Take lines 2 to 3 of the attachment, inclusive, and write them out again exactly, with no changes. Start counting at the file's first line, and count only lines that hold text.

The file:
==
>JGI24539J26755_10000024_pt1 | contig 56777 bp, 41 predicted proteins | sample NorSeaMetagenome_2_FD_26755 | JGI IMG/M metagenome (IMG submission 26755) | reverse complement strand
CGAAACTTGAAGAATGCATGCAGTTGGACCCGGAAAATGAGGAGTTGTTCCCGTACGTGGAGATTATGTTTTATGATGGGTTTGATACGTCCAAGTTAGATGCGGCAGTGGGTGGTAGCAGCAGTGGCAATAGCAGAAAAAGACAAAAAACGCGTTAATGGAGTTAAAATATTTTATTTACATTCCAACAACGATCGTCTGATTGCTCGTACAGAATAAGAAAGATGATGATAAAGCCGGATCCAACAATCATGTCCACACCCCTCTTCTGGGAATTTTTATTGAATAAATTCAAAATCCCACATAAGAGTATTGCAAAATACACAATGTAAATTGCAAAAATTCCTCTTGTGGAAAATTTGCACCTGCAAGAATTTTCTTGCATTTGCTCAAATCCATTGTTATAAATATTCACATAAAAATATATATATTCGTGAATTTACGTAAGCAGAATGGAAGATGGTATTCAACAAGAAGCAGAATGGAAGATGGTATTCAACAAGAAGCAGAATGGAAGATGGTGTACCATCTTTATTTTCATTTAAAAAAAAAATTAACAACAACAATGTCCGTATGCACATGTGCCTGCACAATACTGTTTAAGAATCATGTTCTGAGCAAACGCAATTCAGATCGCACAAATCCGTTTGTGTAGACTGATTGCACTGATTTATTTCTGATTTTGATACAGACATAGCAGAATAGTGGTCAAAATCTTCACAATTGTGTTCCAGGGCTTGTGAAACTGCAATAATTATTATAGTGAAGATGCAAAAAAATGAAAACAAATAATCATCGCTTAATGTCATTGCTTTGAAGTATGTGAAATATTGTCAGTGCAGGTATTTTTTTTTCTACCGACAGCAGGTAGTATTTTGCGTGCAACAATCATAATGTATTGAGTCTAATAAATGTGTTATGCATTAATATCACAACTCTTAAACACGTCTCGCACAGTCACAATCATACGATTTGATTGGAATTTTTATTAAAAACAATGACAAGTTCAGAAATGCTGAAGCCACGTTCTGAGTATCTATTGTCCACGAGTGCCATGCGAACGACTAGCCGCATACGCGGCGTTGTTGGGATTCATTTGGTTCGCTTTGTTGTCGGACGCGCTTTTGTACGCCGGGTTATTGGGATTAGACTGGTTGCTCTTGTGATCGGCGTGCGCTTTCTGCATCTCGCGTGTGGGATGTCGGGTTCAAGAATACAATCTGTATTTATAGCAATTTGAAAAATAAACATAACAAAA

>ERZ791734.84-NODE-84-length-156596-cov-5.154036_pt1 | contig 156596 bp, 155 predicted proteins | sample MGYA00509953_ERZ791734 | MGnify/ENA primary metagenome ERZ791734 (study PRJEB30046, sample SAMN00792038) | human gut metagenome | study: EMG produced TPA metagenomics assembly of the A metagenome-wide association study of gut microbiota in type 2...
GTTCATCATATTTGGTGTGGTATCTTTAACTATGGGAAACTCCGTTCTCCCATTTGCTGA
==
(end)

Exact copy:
CGAAACTTGAAGAATGCATGCAGTTGGACCCGGAAAATGAGGAGTTGTTCCCGTACGTGGAGATTATGTTTTATGATGGGTTTGATACGTCCAAGTTAGATGCGGCAGTGGGTGGTAGCAGCAGTGGCAATAGCAGAAAAAGACAAAAAACGCGTTAATGGAGTTAAAATATTTTATTTACATTCCAACAACGATCGTCTGATTGCTCGTACAGAATAAGAAAGATGATGATAAAGCCGGATCCAACAATCATGTCCACACCCCTCTTCTGGGAATTTTTATTGAATAAATTCAAAATCCCACATAAGAGTATTGCAAAATACACAATGTAAATTGCAAAAATTCCTCTTGTGGAAAATTTGCACCTGCAAGAATTTTCTTGCATTTGCTCAAATCCATTGTTATAAATATTCACATAAAAATATATATATTCGTGAATTTACGTAAGCAGAATGGAAGATGGTATTCAACAAGAAGCAGAATGGAAGATGGTATTCAACAAGAAGCAGAATGGAAGATGGTGTACCATCTTTATTTTCATTTAAAAAAAAAATTAACAACAACAATGTCCGTATGCACATGTGCCTGCACAATACTGTTTAAGAATCATGTTCTGAGCAAACGCAATTCAGATCGCACAAATCCGTTTGTGTAGACTGATTGCACTGATTTATTTCTGATTTTGATACAGACATAGCAGAATAGTGGTCAAAATCTTCACAATTGTGTTCCAGGGCTTGTGAAACTGCAATAATTATTATAGTGAAGATGCAAAAAAATGAAAACAAATAATCATCGCTTAATGTCATTGCTTTGAAGTATGTGAAATATTGTCAGTGCAGGTATTTTTTTTTCTACCGACAGCAGGTAGTATTTTGCGTGCAACAATCATAATGTATTGAGTCTAATAAATGTGTTATGCATTAATATCACAACTCTTAAACACGTCTCGCACAGTCACAATCATACGATTTGATTGGAATTTTTATTAAAAACAATGACAAGTTCAGAAATGCTGAAGCCACGTTCTGAGTATCTATTGTCCACGAGTGCCATGCGAACGACTAGCCGCATACGCGGCGTTGTTGGGATTCATTTGGTTCGCTTTGTTGTCGGACGCGCTTTTGTACGCCGGGTTATTGGGATTAGACTGGTTGCTCTTGTGATCGGCGTGCGCTTTCTGCATCTCGCGTGTGGGATGTCGGGTTCAAGAATACAATCTGTATTTATAGCAATTTGAAAAATAAACATAACAAAA

>ERZ791734.84-NODE-84-length-156596-cov-5.154036_pt1 | contig 156596 bp, 155 predicted proteins | sample MGYA00509953_ERZ791734 | MGnify/ENA primary metagenome ERZ791734 (study PRJEB30046, sample SAMN00792038) | human gut metagenome | study: EMG produced TPA metagenomics assembly of the A metagenome-wide association study of gut microbiota in type 2...